By Joanna Blanchard, MOTR/L
Although I can’t wait for school to start every fall, I dread it at the same time.
Luckily, our son 9-year-old son Dan loves school and has a wonderful program that he’s attended for years. However, even with caring and trusting relationships with school staff that I adore, I have some anxiety with school starting.
Dan attends a “gen-ed” 4th grade classroom about half of the day with a 1:1 assistant. This year he will have the same special education teacher as always, but just like his peers he is assigned to a different regular classroom teacher who doesn’t know him well.
I am so thankful we have this opportunity to show his class and teachers he is more than he appears. Over the year, those classmates will begin thinking differently about autism. In this way, we help our world slowly change for the better, one classroom at a time.
I’m very proud of the work we do. But oh, so very tired of doing it.
There are so many relationships to build, and people yet to convince. It will go on for his entire life. Every time he meets someone new, I wait for the day when they come to me with eyebrows raised in surprise, laughing. They say, “Oh my gosh, he is so smart! And funny!”
Check off another person, changed for life; Dan has many in his wake. His new classroom is taking its turn.
I find peace in the belief that Dan is here for a reason, to help change things for the better. Perhaps he was given to our strong, tenacious family because we push both him and society to get there. The big picture helps me remain patient, but it also feels like a giant weight on my shoulders, a responsibility I feel for both my child and many children I know.
And at times I get weary of the world’s slow learning curve. I know many of you feel the same about your children. Summer is a nice break from all of it.
So, as we prepare for another ten months of helping to make the world a better place for our kids, here are some ideas to help smooth your way and be effective in the classroom setting. (I’ll do my best to remember them also).
- First and foremost: Breathe. You must put your own oxygen mask on first. Do something, anything, to pamper yourself this week. Gear up for the work to do.
- It’s all about building relationships and trust. Do we attend better to the ideas of strangers or to someone we know? Get to know people in the school.
- Building relationships takes time. It’s a marathon, not a sprint. Changing minds and hearts doesn’t happen overnight and can’t be forced.
- I usually stay away from the chaos of the first few weeks then drop in and help smooth things along later. This helps Dan and his teacher build a real relationship together without my “back seat driving.”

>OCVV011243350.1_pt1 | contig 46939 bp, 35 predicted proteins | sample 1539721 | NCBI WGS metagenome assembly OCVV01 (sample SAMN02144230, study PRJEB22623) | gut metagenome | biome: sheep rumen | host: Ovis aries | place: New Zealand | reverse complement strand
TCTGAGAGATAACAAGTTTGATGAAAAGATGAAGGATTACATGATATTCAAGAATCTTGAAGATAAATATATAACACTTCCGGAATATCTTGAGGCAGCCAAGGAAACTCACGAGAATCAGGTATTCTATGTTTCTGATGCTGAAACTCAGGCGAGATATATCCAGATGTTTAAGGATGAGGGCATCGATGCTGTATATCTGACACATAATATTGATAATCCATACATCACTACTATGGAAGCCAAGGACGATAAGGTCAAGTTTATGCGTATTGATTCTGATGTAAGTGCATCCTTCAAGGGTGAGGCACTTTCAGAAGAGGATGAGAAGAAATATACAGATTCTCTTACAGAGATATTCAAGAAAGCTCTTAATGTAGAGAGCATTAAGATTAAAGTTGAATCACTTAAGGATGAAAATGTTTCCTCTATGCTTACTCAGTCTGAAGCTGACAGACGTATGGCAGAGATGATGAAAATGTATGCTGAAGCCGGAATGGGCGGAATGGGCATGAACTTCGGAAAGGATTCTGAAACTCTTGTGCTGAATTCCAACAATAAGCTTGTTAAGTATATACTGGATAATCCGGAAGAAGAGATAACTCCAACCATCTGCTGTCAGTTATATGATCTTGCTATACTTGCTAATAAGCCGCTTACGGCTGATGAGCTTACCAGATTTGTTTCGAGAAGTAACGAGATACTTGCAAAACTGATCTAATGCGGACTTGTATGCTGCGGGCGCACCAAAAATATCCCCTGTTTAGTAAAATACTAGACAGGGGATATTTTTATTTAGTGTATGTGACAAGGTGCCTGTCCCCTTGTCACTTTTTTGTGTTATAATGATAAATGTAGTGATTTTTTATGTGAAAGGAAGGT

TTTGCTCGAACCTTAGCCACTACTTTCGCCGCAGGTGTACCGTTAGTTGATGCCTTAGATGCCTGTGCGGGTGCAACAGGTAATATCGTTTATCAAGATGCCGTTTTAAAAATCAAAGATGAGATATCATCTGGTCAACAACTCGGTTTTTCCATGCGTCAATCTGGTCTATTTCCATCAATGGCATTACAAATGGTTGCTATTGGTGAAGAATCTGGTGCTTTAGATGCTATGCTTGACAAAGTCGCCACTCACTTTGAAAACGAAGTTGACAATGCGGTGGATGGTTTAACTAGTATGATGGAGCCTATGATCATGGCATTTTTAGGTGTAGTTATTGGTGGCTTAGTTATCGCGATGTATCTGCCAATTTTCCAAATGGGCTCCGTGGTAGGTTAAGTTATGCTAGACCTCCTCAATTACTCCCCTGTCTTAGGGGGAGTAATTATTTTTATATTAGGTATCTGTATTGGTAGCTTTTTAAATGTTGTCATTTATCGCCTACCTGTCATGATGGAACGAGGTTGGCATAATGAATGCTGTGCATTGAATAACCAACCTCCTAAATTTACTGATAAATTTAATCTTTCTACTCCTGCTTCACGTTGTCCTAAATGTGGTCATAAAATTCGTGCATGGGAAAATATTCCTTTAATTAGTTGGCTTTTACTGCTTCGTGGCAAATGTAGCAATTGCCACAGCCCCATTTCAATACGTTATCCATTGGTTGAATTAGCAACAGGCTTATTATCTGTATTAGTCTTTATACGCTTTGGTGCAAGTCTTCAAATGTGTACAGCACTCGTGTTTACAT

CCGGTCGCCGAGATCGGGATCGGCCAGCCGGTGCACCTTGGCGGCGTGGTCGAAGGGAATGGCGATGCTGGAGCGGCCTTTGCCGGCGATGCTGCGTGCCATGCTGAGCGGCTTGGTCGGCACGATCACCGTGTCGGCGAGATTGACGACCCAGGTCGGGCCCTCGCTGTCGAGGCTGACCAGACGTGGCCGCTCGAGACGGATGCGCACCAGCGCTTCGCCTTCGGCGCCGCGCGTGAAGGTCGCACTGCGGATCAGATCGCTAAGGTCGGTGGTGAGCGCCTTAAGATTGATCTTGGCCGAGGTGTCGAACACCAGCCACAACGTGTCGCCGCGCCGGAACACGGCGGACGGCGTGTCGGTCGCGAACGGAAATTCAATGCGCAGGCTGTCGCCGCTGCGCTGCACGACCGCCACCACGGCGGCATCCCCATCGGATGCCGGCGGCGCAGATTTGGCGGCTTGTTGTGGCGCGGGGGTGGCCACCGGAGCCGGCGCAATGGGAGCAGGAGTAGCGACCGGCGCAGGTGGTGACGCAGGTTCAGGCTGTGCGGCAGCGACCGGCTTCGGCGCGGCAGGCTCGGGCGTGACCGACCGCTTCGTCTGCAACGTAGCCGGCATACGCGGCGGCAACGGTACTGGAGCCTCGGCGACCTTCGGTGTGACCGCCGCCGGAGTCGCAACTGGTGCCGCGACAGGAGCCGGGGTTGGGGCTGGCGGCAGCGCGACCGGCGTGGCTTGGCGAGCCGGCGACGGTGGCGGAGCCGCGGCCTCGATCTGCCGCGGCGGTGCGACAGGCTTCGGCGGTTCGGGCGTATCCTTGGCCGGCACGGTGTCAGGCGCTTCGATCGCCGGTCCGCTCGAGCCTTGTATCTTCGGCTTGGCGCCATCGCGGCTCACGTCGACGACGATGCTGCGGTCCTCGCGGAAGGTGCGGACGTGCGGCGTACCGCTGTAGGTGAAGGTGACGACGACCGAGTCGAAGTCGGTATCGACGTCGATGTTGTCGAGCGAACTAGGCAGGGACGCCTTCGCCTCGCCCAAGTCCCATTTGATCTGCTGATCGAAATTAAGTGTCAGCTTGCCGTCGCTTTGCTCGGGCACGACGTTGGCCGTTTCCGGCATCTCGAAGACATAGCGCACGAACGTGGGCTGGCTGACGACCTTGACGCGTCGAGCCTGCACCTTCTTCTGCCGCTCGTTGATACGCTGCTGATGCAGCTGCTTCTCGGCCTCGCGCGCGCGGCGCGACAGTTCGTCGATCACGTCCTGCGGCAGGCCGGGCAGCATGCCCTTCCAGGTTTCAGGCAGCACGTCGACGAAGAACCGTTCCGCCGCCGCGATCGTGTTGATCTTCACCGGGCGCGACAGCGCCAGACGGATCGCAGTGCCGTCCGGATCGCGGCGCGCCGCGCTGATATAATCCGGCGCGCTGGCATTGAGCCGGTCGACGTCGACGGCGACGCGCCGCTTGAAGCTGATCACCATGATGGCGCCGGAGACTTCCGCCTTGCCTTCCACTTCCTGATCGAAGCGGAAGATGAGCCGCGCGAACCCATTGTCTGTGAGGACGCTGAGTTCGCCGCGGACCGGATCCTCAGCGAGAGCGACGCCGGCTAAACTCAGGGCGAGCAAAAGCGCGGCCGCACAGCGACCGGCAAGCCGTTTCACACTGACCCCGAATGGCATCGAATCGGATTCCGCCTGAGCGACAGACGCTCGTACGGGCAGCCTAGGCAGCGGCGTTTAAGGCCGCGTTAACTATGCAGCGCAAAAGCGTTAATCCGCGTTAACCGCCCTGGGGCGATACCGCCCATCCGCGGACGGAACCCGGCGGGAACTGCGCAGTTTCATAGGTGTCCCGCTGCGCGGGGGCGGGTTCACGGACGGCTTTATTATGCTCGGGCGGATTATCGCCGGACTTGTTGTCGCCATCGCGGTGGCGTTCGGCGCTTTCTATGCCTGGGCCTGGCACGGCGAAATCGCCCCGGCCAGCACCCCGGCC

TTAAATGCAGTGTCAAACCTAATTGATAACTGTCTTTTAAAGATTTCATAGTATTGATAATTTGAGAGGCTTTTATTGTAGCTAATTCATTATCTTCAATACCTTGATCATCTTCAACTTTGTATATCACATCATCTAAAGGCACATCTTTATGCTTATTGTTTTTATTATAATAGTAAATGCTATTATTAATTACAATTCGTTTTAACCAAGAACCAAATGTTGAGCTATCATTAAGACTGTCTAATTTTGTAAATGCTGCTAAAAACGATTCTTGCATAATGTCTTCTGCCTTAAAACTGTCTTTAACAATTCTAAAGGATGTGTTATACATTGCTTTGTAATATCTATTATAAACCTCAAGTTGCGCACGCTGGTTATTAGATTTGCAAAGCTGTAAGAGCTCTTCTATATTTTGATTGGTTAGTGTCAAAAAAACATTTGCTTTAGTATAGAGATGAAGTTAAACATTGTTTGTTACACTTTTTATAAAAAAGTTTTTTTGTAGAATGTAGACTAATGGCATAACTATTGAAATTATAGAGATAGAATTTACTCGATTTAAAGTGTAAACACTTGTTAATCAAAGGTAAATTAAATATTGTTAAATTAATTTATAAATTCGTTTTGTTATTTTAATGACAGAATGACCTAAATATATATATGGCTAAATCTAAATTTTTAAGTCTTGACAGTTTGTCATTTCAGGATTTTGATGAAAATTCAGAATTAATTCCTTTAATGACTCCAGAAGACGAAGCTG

- Slow down, chat with your school’s front office staff. They often know everything that goes on in that building and they will be answering the phone when you call.
- Email is your friend. Many teachers prefer to answer emails when they have time to think and attend rather than return phone calls during a busy school day.
- You may have previously had a horrible experience and feel justifiably scared or angry. Tell the team how you feel using “I” statements. List facts, give concrete examples.
- Behaving aggressively puts people on the defense. Be firm, and persistent, not abrasive.
- Even when you dread walking through those doors, keep doing it. Hold your head up, smile, make eye contact. Be as brave as we expect our children to be. You have a right to be there as part of the school community.
- Then truly BE a part of the community. Participate. If you only go in or communicate when something goes wrong, why should people trust you to know what is done right?
- Relationships have ups and downs. People have off days. But as with any relationship if this is a pattern, things need to change.
- Put your own personal vendettas, pride, and prejudices aside but always do what’s needed for your child’s best interests. Focus on change, not blame.
- For more about positive advocacy, I love this article.
Simply put: “Be the change you want to see in the world.” (A saying often attributed to Gandhi).
With all the pressure we put on ourselves as school approaches, it’s no wonder we are a little bit of a mess (my husband would agree with this self-assessment). Most of Dan’s teachers think I’m weirdly emotional and melodramatic, I know it.
In the meantime, our kids are really the unsung heroes: changing the world by being themselves, constantly prodded by their driven parents, keeping their teachers up at night and carrying all of our hopes while being watched by the community at large. Sometimes I think they deserve a presidential medal and handshake (except when they clog the toilet by flushing the hairspray cap, then I don’t think that).
Here’s to the new school year. Get on the short bus and ride.
Joanna Blanchard is an occupational therapist and the mother of two boys on opposite ends of the autism spectrum. She is the owner of Everybody Stims Occupational Therapy in Vancouver, Washington.